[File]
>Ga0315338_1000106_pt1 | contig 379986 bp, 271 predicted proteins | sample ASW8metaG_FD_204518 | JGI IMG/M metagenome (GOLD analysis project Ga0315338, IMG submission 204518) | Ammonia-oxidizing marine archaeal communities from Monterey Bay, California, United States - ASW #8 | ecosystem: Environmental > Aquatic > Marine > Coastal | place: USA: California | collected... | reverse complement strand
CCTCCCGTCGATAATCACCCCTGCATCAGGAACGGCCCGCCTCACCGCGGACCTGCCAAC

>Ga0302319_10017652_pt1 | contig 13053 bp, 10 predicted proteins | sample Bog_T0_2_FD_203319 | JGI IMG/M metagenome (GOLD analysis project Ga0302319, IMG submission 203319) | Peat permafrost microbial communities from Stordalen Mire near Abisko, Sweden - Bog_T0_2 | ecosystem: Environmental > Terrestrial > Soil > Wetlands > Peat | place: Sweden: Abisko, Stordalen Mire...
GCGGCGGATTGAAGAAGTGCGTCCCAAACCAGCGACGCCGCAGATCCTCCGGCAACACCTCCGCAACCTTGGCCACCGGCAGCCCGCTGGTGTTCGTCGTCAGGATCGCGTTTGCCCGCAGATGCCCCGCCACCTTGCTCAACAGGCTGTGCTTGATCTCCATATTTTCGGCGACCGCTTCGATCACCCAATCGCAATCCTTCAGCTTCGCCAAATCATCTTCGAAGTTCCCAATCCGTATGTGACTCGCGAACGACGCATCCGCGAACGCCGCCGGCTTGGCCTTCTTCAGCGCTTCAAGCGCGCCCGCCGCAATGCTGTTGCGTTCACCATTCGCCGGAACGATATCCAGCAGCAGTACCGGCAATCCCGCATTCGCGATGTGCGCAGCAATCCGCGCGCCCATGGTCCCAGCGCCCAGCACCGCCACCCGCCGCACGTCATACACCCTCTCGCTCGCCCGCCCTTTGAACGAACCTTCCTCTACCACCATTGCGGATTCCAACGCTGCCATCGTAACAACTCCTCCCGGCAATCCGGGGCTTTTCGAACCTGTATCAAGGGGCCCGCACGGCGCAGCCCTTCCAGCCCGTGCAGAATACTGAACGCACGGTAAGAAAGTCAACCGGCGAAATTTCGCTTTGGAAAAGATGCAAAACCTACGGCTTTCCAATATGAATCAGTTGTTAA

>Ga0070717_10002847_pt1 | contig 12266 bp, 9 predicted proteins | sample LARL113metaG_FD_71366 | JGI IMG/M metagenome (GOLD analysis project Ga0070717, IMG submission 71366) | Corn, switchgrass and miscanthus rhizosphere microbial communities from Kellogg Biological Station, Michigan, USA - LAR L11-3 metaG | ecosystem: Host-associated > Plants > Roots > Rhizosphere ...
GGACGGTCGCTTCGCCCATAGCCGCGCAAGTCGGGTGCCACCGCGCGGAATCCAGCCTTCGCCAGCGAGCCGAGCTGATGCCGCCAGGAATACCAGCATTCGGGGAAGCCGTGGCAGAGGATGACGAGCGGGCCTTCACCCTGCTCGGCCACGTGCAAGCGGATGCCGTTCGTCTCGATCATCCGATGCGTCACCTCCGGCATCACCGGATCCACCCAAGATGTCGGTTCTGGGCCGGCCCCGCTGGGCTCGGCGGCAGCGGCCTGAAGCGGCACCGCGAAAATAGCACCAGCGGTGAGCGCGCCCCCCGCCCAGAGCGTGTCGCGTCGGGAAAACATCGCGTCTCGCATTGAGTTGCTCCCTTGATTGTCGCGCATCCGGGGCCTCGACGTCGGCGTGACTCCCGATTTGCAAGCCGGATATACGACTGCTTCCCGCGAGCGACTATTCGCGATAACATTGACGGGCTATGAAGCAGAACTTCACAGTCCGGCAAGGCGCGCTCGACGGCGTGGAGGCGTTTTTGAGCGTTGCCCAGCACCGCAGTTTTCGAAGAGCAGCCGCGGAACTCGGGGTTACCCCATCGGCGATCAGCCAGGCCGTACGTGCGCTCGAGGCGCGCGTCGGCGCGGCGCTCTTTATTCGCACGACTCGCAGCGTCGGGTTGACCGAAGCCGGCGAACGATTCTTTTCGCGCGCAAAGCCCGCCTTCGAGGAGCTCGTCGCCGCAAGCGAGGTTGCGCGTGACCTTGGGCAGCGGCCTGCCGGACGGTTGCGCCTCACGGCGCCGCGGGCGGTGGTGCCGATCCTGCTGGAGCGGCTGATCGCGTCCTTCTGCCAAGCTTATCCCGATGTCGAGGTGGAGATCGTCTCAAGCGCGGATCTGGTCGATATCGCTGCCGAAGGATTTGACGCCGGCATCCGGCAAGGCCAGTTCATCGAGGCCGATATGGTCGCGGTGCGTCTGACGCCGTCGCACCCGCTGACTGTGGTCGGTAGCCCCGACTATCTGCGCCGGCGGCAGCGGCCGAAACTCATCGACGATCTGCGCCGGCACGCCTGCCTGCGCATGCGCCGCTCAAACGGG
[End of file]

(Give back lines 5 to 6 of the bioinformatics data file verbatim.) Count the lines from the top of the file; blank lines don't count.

>Ga0070717_10002847_pt1 | contig 12266 bp, 9 predicted proteins | sample LARL113metaG_FD_71366 | JGI IMG/M metagenome (GOLD analysis project Ga0070717, IMG submission 71366) | Corn, switchgrass and miscanthus rhizosphere microbial communities from Kellogg Biological Station, Michigan, USA - LAR L11-3 metaG | ecosystem: Host-associated > Plants > Roots > Rhizosphere ...
GGACGGTCGCTTCGCCCATAGCCGCGCAAGTCGGGTGCCACCGCGCGGAATCCAGCCTTCGCCAGCGAGCCGAGCTGATGCCGCCAGGAATACCAGCATTCGGGGAAGCCGTGGCAGAGGATGACGAGCGGGCCTTCACCCTGCTCGGCCACGTGCAAGCGGATGCCGTTCGTCTCGATCATCCGATGCGTCACCTCCGGCATCACCGGATCCACCCAAGATGTCGGTTCTGGGCCGGCCCCGCTGGGCTCGGCGGCAGCGGCCTGAAGCGGCACCGCGAAAATAGCACCAGCGGTGAGCGCGCCCCCCGCCCAGAGCGTGTCGCGTCGGGAAAACATCGCGTCTCGCATTGAGTTGCTCCCTTGATTGTCGCGCATCCGGGGCCTCGACGTCGGCGTGACTCCCGATTTGCAAGCCGGATATACGACTGCTTCCCGCGAGCGACTATTCGCGATAACATTGACGGGCTATGAAGCAGAACTTCACAGTCCGGCAAGGCGCGCTCGACGGCGTGGAGGCGTTTTTGAGCGTTGCCCAGCACCGCAGTTTTCGAAGAGCAGCCGCGGAACTCGGGGTTACCCCATCGGCGATCAGCCAGGCCGTACGTGCGCTCGAGGCGCGCGTCGGCGCGGCGCTCTTTATTCGCACGACTCGCAGCGTCGGGTTGACCGAAGCCGGCGAACGATTCTTTTCGCGCGCAAAGCCCGCCTTCGAGGAGCTCGTCGCCGCAAGCGAGGTTGCGCGTGACCTTGGGCAGCGGCCTGCCGGACGGTTGCGCCTCACGGCGCCGCGGGCGGTGGTGCCGATCCTGCTGGAGCGGCTGATCGCGTCCTTCTGCCAAGCTTATCCCGATGTCGAGGTGGAGATCGTCTCAAGCGCGGATCTGGTCGATATCGCTGCCGAAGGATTTGACGCCGGCATCCGGCAAGGCCAGTTCATCGAGGCCGATATGGTCGCGGTGCGTCTGACGCCGTCGCACCCGCTGACTGTGGTCGGTAGCCCCGACTATCTGCGCCGGCGGCAGCGGCCGAAACTCATCGACGATCTGCGCCGGCACGCCTGCCTGCGCATGCGCCGCTCAAACGGG